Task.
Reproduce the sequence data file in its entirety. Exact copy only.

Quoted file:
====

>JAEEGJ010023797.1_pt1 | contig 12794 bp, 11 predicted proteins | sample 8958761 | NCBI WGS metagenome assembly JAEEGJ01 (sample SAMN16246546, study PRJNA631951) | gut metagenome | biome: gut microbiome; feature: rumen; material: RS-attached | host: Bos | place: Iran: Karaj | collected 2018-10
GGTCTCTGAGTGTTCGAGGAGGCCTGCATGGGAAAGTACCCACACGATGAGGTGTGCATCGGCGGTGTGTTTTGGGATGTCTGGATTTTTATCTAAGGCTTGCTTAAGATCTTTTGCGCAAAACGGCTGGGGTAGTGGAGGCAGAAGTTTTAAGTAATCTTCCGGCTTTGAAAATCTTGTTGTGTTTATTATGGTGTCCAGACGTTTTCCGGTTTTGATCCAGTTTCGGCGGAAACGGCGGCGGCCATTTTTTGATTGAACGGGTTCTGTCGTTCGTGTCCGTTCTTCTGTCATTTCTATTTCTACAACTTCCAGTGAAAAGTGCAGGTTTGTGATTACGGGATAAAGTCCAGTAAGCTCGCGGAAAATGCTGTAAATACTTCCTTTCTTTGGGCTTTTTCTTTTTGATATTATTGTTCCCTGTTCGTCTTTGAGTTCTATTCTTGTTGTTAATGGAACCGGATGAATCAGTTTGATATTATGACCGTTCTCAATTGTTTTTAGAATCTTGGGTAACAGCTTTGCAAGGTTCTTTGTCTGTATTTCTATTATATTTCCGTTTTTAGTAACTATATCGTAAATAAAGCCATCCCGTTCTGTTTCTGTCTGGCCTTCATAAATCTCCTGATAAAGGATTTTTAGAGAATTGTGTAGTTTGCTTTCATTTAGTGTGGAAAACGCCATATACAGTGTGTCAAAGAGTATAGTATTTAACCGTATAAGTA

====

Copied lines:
>JAEEGJ010023797.1_pt1 | contig 12794 bp, 11 predicted proteins | sample 8958761 | NCBI WGS metagenome assembly JAEEGJ01 (sample SAMN16246546, study PRJNA631951) | gut metagenome | biome: gut microbiome; feature: rumen; material: RS-attached | host: Bos | place: Iran: Karaj | collected 2018-10
GGTCTCTGAGTGTTCGAGGAGGCCTGCATGGGAAAGTACCCACACGATGAGGTGTGCATCGGCGGTGTGTTTTGGGATGTCTGGATTTTTATCTAAGGCTTGCTTAAGATCTTTTGCGCAAAACGGCTGGGGTAGTGGAGGCAGAAGTTTTAAGTAATCTTCCGGCTTTGAAAATCTTGTTGTGTTTATTATGGTGTCCAGACGTTTTCCGGTTTTGATCCAGTTTCGGCGGAAACGGCGGCGGCCATTTTTTGATTGAACGGGTTCTGTCGTTCGTGTCCGTTCTTCTGTCATTTCTATTTCTACAACTTCCAGTGAAAAGTGCAGGTTTGTGATTACGGGATAAAGTCCAGTAAGCTCGCGGAAAATGCTGTAAATACTTCCTTTCTTTGGGCTTTTTCTTTTTGATATTATTGTTCCCTGTTCGTCTTTGAGTTCTATTCTTGTTGTTAATGGAACCGGATGAATCAGTTTGATATTATGACCGTTCTCAATTGTTTTTAGAATCTTGGGTAACAGCTTTGCAAGGTTCTTTGTCTGTATTTCTATTATATTTCCGTTTTTAGTAACTATATCGTAAATAAAGCCATCCCGTTCTGTTTCTGTCTGGCCTTCATAAATCTCCTGATAAAGGATTTTTAGAGAATTGTGTAGTTTGCTTTCATTTAGTGTGGAAAACGCCATATACAGTGTGTCAAAGAGTATAGTATTTAACCGTATAAGTA